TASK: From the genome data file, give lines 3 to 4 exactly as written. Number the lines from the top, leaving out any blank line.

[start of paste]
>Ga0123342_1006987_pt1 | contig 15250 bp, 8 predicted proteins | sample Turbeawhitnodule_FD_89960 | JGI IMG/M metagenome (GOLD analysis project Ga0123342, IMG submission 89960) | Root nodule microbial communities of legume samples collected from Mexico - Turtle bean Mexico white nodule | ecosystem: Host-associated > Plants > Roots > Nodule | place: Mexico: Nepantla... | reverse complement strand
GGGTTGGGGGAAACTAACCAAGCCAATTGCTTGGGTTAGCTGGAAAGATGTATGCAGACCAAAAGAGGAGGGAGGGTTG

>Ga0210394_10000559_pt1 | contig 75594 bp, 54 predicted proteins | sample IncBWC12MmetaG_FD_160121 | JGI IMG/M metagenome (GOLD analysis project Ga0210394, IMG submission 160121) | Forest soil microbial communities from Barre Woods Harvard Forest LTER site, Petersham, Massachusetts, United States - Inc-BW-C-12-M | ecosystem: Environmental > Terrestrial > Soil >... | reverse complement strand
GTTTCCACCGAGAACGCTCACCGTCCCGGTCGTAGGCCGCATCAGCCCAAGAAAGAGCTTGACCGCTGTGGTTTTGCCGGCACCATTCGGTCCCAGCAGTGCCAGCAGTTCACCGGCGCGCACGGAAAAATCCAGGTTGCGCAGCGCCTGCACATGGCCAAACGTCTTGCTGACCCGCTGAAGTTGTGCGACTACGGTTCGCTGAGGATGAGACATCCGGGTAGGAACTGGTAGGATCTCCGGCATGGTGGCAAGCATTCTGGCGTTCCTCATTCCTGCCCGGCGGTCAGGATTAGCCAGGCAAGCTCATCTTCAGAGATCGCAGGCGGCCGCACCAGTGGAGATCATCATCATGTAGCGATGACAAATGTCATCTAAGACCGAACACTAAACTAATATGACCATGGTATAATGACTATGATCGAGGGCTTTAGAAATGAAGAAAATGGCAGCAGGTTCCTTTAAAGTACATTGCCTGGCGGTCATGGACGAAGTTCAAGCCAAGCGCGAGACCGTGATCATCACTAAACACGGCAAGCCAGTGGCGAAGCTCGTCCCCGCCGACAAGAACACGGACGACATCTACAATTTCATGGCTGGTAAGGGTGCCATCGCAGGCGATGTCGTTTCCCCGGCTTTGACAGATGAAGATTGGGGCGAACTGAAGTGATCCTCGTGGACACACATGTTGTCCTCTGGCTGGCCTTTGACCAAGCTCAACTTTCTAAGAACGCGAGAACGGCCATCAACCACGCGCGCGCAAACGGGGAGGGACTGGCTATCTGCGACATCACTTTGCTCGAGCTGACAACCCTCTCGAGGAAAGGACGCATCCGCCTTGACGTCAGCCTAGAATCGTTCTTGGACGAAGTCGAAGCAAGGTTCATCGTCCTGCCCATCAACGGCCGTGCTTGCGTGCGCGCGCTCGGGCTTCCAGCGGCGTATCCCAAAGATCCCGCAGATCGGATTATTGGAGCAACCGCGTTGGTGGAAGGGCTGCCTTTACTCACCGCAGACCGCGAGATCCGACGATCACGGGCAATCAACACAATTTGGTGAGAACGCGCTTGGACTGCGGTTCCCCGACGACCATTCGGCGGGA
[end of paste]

>Ga0210394_10000559_pt1 | contig 75594 bp, 54 predicted proteins | sample IncBWC12MmetaG_FD_160121 | JGI IMG/M metagenome (GOLD analysis project Ga0210394, IMG submission 160121) | Forest soil microbial communities from Barre Woods Harvard Forest LTER site, Petersham, Massachusetts, United States - Inc-BW-C-12-M | ecosystem: Environmental > Terrestrial > Soil >... | reverse complement strand
GTTTCCACCGAGAACGCTCACCGTCCCGGTCGTAGGCCGCATCAGCCCAAGAAAGAGCTTGACCGCTGTGGTTTTGCCGGCACCATTCGGTCCCAGCAGTGCCAGCAGTTCACCGGCGCGCACGGAAAAATCCAGGTTGCGCAGCGCCTGCACATGGCCAAACGTCTTGCTGACCCGCTGAAGTTGTGCGACTACGGTTCGCTGAGGATGAGACATCCGGGTAGGAACTGGTAGGATCTCCGGCATGGTGGCAAGCATTCTGGCGTTCCTCATTCCTGCCCGGCGGTCAGGATTAGCCAGGCAAGCTCATCTTCAGAGATCGCAGGCGGCCGCACCAGTGGAGATCATCATCATGTAGCGATGACAAATGTCATCTAAGACCGAACACTAAACTAATATGACCATGGTATAATGACTATGATCGAGGGCTTTAGAAATGAAGAAAATGGCAGCAGGTTCCTTTAAAGTACATTGCCTGGCGGTCATGGACGAAGTTCAAGCCAAGCGCGAGACCGTGATCATCACTAAACACGGCAAGCCAGTGGCGAAGCTCGTCCCCGCCGACAAGAACACGGACGACATCTACAATTTCATGGCTGGTAAGGGTGCCATCGCAGGCGATGTCGTTTCCCCGGCTTTGACAGATGAAGATTGGGGCGAACTGAAGTGATCCTCGTGGACACACATGTTGTCCTCTGGCTGGCCTTTGACCAAGCTCAACTTTCTAAGAACGCGAGAACGGCCATCAACCACGCGCGCGCAAACGGGGAGGGACTGGCTATCTGCGACATCACTTTGCTCGAGCTGACAACCCTCTCGAGGAAAGGACGCATCCGCCTTGACGTCAGCCTAGAATCGTTCTTGGACGAAGTCGAAGCAAGGTTCATCGTCCTGCCCATCAACGGCCGTGCTTGCGTGCGCGCGCTCGGGCTTCCAGCGGCGTATCCCAAAGATCCCGCAGATCGGATTATTGGAGCAACCGCGTTGGTGGAAGGGCTGCCTTTACTCACCGCAGACCGCGAGATCCGACGATCACGGGCAATCAACACAATTTGGTGAGAACGCGCTTGGACTGCGGTTCCCCGACGACCATTCGGCGGGA